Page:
The Gray Lady's Bones Are Showing

This is almost like watching a slow starvation. New York Times' (NYSE: NYT  ) advertising revenue, already on a steady slide for years, fell another 3.2% in August.

The bad news is nothing new. Let's glance through the negatives, shall we?

  • The News Media Group -- the newspapers -- saw revenue drop by 4.6% in a single month.
  • All-important classified revenue plummeted 20% in the month, as weakness in real estate, help-wanted, and automobile ads took its toll.
  • The hardest-hit entities were the New England Media Group, where ad revenue fell by 9% and the Regional Media Group, whose ad sales dropped by 11.9%. The New York Times Media Group was essentially flat, with a 0.2% increase.

There were still a few bright spots:

  • Internet ad revenue grew by 28.2%.
  • About.com checked in with ad sales up 27.4%.

But my Foolish friends know that, while the latter two percentages are impressive, the absolute amounts involved are dwarfed by those in the sinking traditional newspaper operations.

Times joins other publishers such as Gannett (NYSE: GCI  ) , McClatchy (NYSE: MNI  ) , and  Tribune (NYSE: TRB  ) in recording virtually unbroken strings of ad-revenue declines. As a result, Times' share price -- which seemed stable in the mid-$20s -- began sliding again this summer, closing yesterday at $20.24. In a little more than three years, shares have shed half their value.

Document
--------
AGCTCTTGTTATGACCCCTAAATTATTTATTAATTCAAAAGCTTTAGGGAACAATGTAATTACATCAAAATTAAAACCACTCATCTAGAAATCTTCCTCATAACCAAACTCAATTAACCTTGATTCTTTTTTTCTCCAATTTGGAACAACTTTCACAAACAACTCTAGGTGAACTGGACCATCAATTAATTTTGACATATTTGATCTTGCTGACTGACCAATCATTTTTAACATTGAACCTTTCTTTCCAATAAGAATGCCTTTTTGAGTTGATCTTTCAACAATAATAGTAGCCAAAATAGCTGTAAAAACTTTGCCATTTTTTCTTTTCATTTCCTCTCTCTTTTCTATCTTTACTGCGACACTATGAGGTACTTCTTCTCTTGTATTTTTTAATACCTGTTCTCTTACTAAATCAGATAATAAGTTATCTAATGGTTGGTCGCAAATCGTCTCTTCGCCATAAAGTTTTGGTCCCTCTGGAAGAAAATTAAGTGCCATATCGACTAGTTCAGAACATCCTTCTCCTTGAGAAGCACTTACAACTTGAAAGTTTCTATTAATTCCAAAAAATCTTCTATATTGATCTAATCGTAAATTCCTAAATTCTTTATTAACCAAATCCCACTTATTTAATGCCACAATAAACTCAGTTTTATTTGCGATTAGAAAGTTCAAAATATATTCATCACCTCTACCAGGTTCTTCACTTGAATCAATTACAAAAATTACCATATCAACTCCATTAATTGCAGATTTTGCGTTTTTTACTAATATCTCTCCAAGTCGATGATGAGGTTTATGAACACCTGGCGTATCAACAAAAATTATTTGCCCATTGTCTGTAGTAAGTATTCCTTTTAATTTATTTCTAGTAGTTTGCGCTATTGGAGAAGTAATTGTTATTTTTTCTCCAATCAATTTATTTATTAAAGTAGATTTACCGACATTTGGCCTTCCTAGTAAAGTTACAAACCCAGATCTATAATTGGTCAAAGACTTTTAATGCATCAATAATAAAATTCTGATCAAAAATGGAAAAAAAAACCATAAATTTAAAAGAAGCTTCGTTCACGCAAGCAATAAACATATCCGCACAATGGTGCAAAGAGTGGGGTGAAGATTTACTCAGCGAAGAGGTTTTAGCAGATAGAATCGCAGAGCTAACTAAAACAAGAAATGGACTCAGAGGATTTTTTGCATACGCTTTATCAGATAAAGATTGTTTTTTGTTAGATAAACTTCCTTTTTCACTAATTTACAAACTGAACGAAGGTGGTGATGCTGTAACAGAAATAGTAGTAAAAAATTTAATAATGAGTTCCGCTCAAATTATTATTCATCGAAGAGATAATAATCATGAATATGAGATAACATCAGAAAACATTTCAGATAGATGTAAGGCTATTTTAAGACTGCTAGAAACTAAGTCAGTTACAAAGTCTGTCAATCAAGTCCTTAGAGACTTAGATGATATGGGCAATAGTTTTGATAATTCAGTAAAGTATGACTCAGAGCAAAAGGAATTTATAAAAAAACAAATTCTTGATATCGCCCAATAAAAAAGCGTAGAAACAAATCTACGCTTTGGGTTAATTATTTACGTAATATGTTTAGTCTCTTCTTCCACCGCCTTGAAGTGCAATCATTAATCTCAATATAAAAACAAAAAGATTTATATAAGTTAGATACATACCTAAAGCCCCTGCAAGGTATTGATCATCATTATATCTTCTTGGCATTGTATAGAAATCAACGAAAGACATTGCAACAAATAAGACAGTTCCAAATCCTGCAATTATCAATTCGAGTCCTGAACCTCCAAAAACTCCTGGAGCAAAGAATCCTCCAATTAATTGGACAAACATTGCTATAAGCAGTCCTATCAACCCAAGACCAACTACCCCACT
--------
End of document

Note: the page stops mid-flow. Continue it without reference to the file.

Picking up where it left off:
There were more reasons why August turned out to be a downer for Times. Late in the month, Moody's Investors Service cut its rating outlook on the company from "stable" to "negative." The credit rating company cited -- no surprises here -- increased pressure on Times' advertising revenue.

As this journalistic institution steadily decays, it's hard for me to imagine the changes Times will have to make in the next five years to remain viable. I can't envision a Rupert Murdoch springing forth with an attractive offer for the company, as was the case at Dow Jones (NYSE: DJ  ) .

Obviously, the company needs some sort of tourniquet to stem its bleeding, and soon. In the meantime I can only imagine what Times chairman Arthur Sulzberger, Jr., and CEO Janet Robinson would give for just one month of positive numbers.

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